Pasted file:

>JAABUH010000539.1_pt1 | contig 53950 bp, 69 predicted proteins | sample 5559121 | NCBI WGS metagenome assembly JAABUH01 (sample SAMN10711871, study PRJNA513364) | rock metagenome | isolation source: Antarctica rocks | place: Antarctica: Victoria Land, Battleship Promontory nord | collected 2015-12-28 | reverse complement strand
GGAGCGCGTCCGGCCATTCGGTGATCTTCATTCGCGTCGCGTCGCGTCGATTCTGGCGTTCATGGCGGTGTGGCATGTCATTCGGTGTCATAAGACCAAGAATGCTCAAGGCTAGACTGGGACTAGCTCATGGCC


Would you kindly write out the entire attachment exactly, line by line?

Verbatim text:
>JAABUH010000539.1_pt1 | contig 53950 bp, 69 predicted proteins | sample 5559121 | NCBI WGS metagenome assembly JAABUH01 (sample SAMN10711871, study PRJNA513364) | rock metagenome | isolation source: Antarctica rocks | place: Antarctica: Victoria Land, Battleship Promontory nord | collected 2015-12-28 | reverse complement strand
GGAGCGCGTCCGGCCATTCGGTGATCTTCATTCGCGTCGCGTCGCGTCGATTCTGGCGTTCATGGCGGTGTGGCATGTCATTCGGTGTCATAAGACCAAGAATGCTCAAGGCTAGACTGGGACTAGCTCATGGCC